For those who may not remember: Tammy Faye was a star of evangelical TV in the 60s, '70s and '80s. Growing up poor in International Falls, Minnesota, she married aspiring preacher Jim Bakker, who she met at Bible college and who believed that God wanted us--especially him--to be prosperous. They had a traveling Christian puppet show with which they broke into TV through Pat Robertson's Christian Broadcasting Network (Jim was the original host of The 700 Club). Then they struck out on their own, founding the enormously lucrative PTL Satellite Network and other ventures such as the theme park Heritage USA. She was the life of the party on their show, and they lived in conspicuous and kitschy luxury funded by viewer donations.

Financial improprieties and sex scandals deflated the PTL enterprise in the late '80s; Jim Bakker went to federal prison for years. Tammy Faye divorced him, remarried to developer Roe Messner, and then, well, she had lunch with me. Did I mention that?

By the time I met her, Tammy Faye was on a roll thanks, in part, to a feature documentary of 2000 by Fenton Bailey and Randy Barbato called The Eyes of Tammy Faye. Probably initiated to mock its subject, this film helped her rehabilitate her image into a lovable media personality and pop-culture icon, particularly for the gay community; sort of an honorary drag queen. Now the same title has been given to a dramatized version of the story, directed by Michael Showalter from a script by Bailey and Barbato, and starring Jessica Chastain in the title role.

Based on my single brief meeting, I have to say that Chastain disappears into the part; this is the woman I met back in 2001. To what extent either that interview or this performance represents the whole person can be known only to those who knew her better than either Chastain or I did--Tammy Faye passed on, from cancer, in 2007 at the age of 65. But as far as her public persona, Chastain nails it. She also gives us notes of the humor, the bold vivacity, the restlessness, the impatience, the lack of wifely subservience that made her a handful in the evangelical world of the time, and, more striking still, a sense of genuine spiritual exaltation that alienated her from the thievery and sanctimony. Chastain will probably get award buzz, and it won't be undeserved.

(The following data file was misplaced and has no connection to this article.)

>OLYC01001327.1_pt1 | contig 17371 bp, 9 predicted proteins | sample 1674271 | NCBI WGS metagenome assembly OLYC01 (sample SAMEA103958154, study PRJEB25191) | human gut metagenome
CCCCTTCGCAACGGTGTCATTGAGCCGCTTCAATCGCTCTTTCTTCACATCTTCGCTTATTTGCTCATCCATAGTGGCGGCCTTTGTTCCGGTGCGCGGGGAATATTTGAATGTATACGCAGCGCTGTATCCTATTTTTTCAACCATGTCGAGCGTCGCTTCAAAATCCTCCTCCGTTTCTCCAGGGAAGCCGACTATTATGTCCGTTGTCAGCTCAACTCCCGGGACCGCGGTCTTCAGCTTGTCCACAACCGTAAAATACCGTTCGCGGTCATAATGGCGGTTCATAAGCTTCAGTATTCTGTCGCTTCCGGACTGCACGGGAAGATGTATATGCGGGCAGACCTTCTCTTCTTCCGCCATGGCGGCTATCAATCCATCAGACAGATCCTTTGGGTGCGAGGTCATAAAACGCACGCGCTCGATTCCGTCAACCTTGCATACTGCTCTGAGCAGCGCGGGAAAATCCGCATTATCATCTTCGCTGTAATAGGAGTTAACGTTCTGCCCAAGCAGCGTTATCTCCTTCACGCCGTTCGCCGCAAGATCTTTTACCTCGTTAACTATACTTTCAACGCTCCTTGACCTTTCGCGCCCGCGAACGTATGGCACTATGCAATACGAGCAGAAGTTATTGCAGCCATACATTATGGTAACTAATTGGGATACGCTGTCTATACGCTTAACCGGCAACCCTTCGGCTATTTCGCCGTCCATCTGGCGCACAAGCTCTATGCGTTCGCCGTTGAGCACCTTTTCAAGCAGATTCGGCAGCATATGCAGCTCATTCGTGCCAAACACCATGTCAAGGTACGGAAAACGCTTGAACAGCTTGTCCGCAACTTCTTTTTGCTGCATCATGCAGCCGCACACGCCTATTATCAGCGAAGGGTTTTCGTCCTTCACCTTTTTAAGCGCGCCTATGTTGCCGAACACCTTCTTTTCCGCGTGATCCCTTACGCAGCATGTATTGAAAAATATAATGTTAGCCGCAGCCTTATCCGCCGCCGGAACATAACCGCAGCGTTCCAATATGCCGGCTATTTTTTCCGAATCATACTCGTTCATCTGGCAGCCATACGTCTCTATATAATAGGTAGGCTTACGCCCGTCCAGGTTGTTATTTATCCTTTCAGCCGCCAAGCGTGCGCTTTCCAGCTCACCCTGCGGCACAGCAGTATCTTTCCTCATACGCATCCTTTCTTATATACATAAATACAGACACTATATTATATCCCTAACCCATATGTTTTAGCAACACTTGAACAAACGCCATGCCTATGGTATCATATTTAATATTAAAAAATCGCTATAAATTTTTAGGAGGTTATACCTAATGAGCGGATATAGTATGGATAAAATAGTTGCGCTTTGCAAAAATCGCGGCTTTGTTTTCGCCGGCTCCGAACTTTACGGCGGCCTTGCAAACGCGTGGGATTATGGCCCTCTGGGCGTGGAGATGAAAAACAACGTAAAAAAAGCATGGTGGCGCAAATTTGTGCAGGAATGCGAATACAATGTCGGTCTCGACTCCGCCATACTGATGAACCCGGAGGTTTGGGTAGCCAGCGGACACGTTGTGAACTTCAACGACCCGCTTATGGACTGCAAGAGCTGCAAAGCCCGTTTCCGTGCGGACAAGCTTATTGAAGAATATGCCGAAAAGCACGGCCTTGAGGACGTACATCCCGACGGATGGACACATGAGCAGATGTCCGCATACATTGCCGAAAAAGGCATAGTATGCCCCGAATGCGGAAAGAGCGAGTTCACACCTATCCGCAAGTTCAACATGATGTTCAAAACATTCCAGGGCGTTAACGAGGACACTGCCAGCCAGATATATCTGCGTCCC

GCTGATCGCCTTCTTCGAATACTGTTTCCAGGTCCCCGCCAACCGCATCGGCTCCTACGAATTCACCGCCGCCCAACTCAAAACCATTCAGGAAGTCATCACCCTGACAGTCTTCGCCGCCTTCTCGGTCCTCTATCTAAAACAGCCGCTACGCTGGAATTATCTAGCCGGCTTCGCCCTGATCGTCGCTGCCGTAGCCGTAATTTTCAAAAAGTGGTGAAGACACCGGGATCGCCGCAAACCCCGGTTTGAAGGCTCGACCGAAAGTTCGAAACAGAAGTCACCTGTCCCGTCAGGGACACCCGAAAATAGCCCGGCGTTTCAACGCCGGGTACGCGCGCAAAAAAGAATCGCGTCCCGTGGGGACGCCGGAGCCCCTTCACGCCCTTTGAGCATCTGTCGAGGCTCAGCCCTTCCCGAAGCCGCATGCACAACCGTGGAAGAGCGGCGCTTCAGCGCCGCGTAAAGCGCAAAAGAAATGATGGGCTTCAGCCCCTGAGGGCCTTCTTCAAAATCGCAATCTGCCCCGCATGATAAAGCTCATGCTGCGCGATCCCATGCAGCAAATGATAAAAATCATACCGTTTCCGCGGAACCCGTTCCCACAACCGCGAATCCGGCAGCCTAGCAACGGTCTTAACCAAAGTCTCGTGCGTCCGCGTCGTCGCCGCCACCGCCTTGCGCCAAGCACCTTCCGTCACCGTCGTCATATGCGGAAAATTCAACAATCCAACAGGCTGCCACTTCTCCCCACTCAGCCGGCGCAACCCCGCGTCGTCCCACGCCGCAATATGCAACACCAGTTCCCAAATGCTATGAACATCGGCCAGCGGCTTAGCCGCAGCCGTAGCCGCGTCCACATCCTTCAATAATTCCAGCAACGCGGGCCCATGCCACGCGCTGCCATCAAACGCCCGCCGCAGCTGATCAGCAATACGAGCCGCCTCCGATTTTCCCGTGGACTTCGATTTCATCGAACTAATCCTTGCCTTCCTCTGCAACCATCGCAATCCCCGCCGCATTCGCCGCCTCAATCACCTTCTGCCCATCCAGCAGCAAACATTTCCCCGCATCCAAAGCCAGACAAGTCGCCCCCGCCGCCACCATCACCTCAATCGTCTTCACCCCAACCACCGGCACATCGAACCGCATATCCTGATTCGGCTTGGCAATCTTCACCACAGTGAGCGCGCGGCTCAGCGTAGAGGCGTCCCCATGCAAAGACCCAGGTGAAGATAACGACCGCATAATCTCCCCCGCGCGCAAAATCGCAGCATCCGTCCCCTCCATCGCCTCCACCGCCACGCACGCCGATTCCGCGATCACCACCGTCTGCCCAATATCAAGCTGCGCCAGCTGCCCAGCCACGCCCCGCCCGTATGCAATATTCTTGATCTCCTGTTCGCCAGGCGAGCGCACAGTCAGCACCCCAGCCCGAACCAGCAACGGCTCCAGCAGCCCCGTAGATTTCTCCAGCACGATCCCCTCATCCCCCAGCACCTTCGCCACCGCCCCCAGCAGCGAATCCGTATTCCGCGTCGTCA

Andrew Garfield plays Jim Bakker, and his excellence would be easy to overlook; there's poignancy in his dim, queasy realizations of his carefully self-justified avarice, and his guilty resentment of his wife's popularity. Cherry Jones is terrific as Tammy Faye's hard-assed, no-nonsense mother, who smells trouble the first time Jim comes into the house. Frederic Lehne makes his presence felt as her more easygoing and affectionate stepfather, and in the smallish role of Jerry Falwell, Vincent D'Onofrio has fun imitating the way the preacher would clamp his lips down on terminal consonants: "JiMM."

Aside from the superb acting and the flawless period flavor, this Eyes of Tammy Faye is pretty good; not quite great. Bailey and Barbato simplify and streamline Tammy Faye's life, and maybe whitewash it a bit, too. At one point, as things are falling apart, Jim screams at Tammy that he did what he did to satisfy her greed, but while she's clearly shown enjoying the glitz, we don't really see her ask him for anything other than conjugal relations (which he neglects). It's unclear whether the movie's position is that she was greedy, or that he used her as an excuse for his own rapacity. The movie also gets a little shapeless in its final act; Bailey, Barbato and Showalter can't seem to quite figure out how to wrap it up, though Chastain is powerful in her closing scene.

Those who don't remember Tammy Faye on TV may well think that these performances are caricatures, as many thought about the Coen Brothers' masterpiece Fargo, another movie with a dauntless, cheerful Minnesotan heroine. But those who watched The PTL Club back then, or even those from an equivalent religious or cultural or even geographical background, will realize that this isn't an exaggeration at all.

Sunday, September 12, 2021


 On Amazon Prime:

Death Drop Gorgeous--Meat grinder meets glory hole.

That's right, meat grinder meets glory hole. This may be a cinematic first; in any case it should tell you everything you need to know about this low-budget slasher comedy set in the drag club scene of Providence, Rhode Island. Between this and Sam and Mattie Make a Zombie Movie, Providence may soon become a mecca for microbudget horror.

You know how some horror pictures use suggestion and understatement to create mood? Not so much in Death Drop Gorgeous.  Blood gushes and flies in this over-the-top yarn, written and directed by Michael J. Ahern, Christopher Dalpe and Brandon Perras, all of whom are also in the cast. Not only is the gore extreme, the acting has a brash, over-the-top exuberance.

The movie plays like a hybrid of Friday the 13th, The Hunger and pretty much any John Waters movie before Hairspray. On its own terms, it's well shot and edited, and the splatter effects are capably done. It's not for everybody, obviously, and certainly isn't subtle. But it also isn't dull.